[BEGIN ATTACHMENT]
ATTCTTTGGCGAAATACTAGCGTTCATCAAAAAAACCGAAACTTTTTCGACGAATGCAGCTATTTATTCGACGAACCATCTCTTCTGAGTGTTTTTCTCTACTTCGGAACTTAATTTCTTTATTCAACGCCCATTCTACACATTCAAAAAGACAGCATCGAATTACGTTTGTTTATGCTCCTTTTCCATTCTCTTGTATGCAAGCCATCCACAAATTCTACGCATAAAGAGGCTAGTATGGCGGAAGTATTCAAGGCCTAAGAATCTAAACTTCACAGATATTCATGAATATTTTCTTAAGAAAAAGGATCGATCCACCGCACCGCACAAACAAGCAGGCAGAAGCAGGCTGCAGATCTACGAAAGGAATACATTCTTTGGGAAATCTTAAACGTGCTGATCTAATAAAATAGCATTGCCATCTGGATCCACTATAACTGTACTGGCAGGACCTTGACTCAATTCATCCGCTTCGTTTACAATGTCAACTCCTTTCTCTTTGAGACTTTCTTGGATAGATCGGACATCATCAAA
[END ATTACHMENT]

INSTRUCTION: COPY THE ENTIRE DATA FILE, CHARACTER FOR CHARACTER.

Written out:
ATTCTTTGGCGAAATACTAGCGTTCATCAAAAAAACCGAAACTTTTTCGACGAATGCAGCTATTTATTCGACGAACCATCTCTTCTGAGTGTTTTTCTCTACTTCGGAACTTAATTTCTTTATTCAACGCCCATTCTACACATTCAAAAAGACAGCATCGAATTACGTTTGTTTATGCTCCTTTTCCATTCTCTTGTATGCAAGCCATCCACAAATTCTACGCATAAAGAGGCTAGTATGGCGGAAGTATTCAAGGCCTAAGAATCTAAACTTCACAGATATTCATGAATATTTTCTTAAGAAAAAGGATCGATCCACCGCACCGCACAAACAAGCAGGCAGAAGCAGGCTGCAGATCTACGAAAGGAATACATTCTTTGGGAAATCTTAAACGTGCTGATCTAATAAAATAGCATTGCCATCTGGATCCACTATAACTGTACTGGCAGGACCTTGACTCAATTCATCCGCTTCGTTTACAATGTCAACTCCTTTCTCTTTGAGACTTTCTTGGATAGATCGGACATCATCAAA